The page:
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Reserve Bank picks taxpayer’s pockets to boost commercial bank profits

05 October 2022

by Chris Leitch, Leader

The Reserve Bank is digging deeper into taxpayers pockets to increase the profits of investors and commercial bank shareholders with today's lifting of the Official Cash Rate.

That OCR rise will see the bank (read taxpayers) paying the commercial banks 1.5 billion per year in interest payments on their settlement/reserve accounts.

Those accounts are where the banks hold money people have deposited with them while they lend out created money to borrowers.

Taxpayers will also pay more interest on the massive amount of borrowing the government has undertaken over the last couple of years - again transferring wealth into the hands of the mostly American shareholders of the Australian based banks.

In addition, by lifting the OCR the Reserve Bank has allowed the commercial banks to inflict more pain on businesses and mortgage borrowers with higher interest rates - again transferring wealth to overseas bank shareholders.

That triple whammy will put more pressure on the country's balance of payments as taxpayer money is shuffled offshore as profits to those shareholders.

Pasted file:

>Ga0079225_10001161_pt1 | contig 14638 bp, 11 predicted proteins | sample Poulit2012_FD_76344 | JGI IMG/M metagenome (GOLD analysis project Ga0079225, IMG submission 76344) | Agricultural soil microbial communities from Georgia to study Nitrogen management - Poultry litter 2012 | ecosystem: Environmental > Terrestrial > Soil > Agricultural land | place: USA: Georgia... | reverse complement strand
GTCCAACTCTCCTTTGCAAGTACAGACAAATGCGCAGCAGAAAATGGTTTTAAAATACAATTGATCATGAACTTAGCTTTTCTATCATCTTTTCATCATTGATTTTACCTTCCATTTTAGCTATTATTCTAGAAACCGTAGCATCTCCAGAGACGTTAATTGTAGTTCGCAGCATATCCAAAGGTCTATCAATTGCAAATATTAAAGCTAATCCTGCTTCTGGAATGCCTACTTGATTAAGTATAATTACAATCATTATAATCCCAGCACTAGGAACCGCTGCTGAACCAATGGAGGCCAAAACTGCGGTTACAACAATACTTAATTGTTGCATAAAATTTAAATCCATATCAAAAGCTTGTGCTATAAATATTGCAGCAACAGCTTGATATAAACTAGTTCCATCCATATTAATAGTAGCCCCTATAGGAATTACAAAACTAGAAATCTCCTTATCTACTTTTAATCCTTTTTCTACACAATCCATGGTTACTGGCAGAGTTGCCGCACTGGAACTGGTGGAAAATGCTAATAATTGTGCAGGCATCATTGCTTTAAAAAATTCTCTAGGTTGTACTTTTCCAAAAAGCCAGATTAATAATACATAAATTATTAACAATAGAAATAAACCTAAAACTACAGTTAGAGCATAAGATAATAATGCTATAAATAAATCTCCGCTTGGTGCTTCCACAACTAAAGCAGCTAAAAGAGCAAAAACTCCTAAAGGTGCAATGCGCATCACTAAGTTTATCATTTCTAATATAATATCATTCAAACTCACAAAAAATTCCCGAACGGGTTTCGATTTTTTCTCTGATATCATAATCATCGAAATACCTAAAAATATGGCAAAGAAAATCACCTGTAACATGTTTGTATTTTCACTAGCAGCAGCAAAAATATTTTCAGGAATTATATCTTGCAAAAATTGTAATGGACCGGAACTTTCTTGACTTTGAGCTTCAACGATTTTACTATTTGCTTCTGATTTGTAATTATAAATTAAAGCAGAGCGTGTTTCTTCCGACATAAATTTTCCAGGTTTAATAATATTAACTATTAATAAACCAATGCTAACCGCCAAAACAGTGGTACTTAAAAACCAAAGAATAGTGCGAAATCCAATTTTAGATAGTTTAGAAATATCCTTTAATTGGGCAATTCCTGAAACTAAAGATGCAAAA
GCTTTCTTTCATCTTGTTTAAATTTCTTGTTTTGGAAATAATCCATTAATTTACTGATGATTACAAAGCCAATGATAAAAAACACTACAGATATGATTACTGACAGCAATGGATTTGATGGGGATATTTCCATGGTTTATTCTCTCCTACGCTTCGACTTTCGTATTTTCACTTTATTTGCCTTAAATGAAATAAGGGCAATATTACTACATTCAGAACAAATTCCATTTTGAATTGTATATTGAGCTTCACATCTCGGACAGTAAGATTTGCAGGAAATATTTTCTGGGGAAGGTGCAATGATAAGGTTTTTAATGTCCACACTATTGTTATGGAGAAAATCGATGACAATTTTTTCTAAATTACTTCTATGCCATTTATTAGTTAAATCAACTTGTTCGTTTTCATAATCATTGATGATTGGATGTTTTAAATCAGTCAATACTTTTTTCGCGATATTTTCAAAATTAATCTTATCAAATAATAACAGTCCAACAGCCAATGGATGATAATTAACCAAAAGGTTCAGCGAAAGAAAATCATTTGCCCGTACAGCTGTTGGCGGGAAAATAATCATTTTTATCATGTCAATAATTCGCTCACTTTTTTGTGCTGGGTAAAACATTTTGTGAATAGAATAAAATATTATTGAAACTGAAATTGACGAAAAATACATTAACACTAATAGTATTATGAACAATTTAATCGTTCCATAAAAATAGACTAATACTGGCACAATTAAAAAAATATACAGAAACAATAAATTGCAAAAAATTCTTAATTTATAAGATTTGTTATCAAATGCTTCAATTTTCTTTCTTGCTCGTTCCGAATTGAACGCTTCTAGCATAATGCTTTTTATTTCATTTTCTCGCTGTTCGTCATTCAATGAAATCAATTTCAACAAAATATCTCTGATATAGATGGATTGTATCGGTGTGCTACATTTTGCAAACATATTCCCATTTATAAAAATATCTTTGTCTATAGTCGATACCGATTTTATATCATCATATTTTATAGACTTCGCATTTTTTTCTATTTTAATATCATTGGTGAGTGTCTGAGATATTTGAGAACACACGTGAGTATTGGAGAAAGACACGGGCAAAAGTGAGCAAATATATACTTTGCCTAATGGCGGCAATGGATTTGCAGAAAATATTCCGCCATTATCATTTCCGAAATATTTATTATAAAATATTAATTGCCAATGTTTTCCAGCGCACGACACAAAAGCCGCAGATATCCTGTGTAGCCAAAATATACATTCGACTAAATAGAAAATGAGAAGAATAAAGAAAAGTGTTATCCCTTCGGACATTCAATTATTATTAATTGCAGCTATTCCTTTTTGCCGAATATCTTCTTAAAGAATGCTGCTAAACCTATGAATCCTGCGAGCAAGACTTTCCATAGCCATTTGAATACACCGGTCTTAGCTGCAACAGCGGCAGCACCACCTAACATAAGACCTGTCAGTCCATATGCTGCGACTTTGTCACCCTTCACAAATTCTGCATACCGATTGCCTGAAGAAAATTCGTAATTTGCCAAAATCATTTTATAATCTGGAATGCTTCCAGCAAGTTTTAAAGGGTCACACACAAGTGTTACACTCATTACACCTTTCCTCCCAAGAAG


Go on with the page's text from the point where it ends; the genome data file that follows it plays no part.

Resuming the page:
That taxpayer money should have been spent on nurses and doctors, teachers, getting people out of motels and into houses, putting food on the tables of starving kids, and making sure the police have the resources to deal with gang violence and ram raids.

Instead of copying what other central banks are doing our central bank could have been innovative and adapted its Funds For Lending programme to provide money for the commercial banks at zero interest provided those banks made a significant cut in lending rates on working capital for businesses, provided low interest loans to businesses for new technology to increase productivity, and funded start-ups to produce much more of what New Zealanders need right here to reduce the country's reliance on imports.

Instead it has chosen to put the interests of overseas investors and bank shareholders ahead of the interests of the majority of New Zealanders.

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